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  2. Theoretical sovereignty vs power in practice. Who would choose the former at the cost of economic hardship? The UK effectively led the EU with France and Germany and had more than enough sovereignty. Now we have theoretical sovereignty (only theoretical in comparison) but hugely diminished power to shape Europe. So even if we disregard the economic, what do we really gain from Brexit?

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  3. Borrowing to spend has surely been an issue for a decade now, bearing in mind in real terms the average UK wage is down 10.4%. Brexit might be considered the final straw, but you would hardly blame the final straw for a camel keeling over, would you?

    The UK voted to leave the EU for various reasons, some of which have nothing to do with the economy. The actual success or otherwise of leaving the EU will take decades to understand, one six month period of slow growth is irrelevant to the bigger picture.

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  4. I really don't understand how serious commentators can talk about Europe in such glowing terms, Germany the economic engine of Europe has been bouncing along over the last 5 years at around O.4% growth and is currently selling off it's motorways just like the Tories are dismantling our state here.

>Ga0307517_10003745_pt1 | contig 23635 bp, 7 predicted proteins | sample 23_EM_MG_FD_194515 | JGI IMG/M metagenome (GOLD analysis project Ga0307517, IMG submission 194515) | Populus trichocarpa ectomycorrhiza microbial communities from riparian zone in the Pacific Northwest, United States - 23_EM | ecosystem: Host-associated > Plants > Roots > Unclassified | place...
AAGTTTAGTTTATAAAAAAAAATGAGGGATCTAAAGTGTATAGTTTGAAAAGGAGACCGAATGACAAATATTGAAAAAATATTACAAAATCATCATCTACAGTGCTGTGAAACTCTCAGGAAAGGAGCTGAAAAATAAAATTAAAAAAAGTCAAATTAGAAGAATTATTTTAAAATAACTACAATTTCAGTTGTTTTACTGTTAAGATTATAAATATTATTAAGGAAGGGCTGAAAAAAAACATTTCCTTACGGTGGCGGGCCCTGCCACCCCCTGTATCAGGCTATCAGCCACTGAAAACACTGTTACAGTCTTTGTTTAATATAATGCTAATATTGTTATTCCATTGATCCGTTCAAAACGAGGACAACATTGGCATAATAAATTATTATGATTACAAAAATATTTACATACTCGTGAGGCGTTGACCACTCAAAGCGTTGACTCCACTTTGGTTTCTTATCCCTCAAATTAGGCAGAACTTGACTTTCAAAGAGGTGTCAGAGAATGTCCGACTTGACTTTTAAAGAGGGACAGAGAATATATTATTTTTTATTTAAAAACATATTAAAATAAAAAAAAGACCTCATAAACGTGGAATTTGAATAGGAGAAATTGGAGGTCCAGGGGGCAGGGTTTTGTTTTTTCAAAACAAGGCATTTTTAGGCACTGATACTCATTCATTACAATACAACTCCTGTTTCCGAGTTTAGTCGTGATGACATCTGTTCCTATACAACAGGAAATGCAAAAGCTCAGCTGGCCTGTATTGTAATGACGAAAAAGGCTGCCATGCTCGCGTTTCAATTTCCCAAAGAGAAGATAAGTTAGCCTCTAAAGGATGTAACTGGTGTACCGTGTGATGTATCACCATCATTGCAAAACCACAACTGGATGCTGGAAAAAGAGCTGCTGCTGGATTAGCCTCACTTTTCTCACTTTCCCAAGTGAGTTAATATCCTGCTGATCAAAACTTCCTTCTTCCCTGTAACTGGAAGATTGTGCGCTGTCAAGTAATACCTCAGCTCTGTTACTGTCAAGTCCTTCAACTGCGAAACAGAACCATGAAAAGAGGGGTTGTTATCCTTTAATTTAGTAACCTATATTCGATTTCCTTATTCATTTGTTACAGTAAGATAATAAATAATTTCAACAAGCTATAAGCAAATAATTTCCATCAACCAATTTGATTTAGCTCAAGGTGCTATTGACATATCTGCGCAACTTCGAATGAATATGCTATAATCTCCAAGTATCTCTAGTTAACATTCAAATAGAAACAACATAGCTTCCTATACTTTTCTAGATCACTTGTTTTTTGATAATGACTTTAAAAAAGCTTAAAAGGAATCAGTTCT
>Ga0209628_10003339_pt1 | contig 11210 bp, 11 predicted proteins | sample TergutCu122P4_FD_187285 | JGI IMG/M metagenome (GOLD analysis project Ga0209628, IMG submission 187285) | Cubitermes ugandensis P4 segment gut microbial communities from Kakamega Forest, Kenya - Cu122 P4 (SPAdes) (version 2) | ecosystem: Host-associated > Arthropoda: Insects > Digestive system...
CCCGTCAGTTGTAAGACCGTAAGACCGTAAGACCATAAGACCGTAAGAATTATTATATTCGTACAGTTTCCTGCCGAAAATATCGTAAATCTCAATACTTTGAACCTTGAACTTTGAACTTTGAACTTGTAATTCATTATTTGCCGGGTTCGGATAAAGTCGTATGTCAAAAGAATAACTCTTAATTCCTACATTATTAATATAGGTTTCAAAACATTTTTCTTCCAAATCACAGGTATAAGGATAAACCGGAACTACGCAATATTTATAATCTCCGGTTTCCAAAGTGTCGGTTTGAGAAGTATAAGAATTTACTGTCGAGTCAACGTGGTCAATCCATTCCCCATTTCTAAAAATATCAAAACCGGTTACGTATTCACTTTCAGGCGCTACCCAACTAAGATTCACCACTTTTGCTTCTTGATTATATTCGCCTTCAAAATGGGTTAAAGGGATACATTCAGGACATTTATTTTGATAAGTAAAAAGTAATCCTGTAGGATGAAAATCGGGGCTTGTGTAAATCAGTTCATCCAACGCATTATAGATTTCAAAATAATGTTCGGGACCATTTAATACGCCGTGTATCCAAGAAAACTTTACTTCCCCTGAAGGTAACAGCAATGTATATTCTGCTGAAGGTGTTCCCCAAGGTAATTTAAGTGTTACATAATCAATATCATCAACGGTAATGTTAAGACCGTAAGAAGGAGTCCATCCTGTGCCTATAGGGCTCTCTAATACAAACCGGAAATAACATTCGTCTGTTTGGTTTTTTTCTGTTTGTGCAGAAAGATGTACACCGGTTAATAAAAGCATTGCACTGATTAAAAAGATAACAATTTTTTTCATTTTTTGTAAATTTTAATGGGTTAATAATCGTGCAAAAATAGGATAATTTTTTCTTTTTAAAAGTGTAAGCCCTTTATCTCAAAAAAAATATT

https://tradingeconomics.com/germany/gdp-growth

    We are constantly told of just what a basket case for an economy Zimbabwe is, but just look at their growth rates over the same period, now standing at just over 16%, not O.16% but 16%.

    In my view although I am a great believer in European unity I really can't see how anyone can claim leaving Europe is the disaster they say it will be.

    https://tradingeconomics.com/zimbabwe/gdp


    Britain has dismantled it's manufacturing base, is finalising the finishing touches to dismantling the state, and so all the talk of competing in Europe is laughable, just as it is with the rest of the world.

    Neo-Liberalism is the problem both here and in Europe, of course there will be problems leaving the EU, but in reality there are also similar problems if we stay in.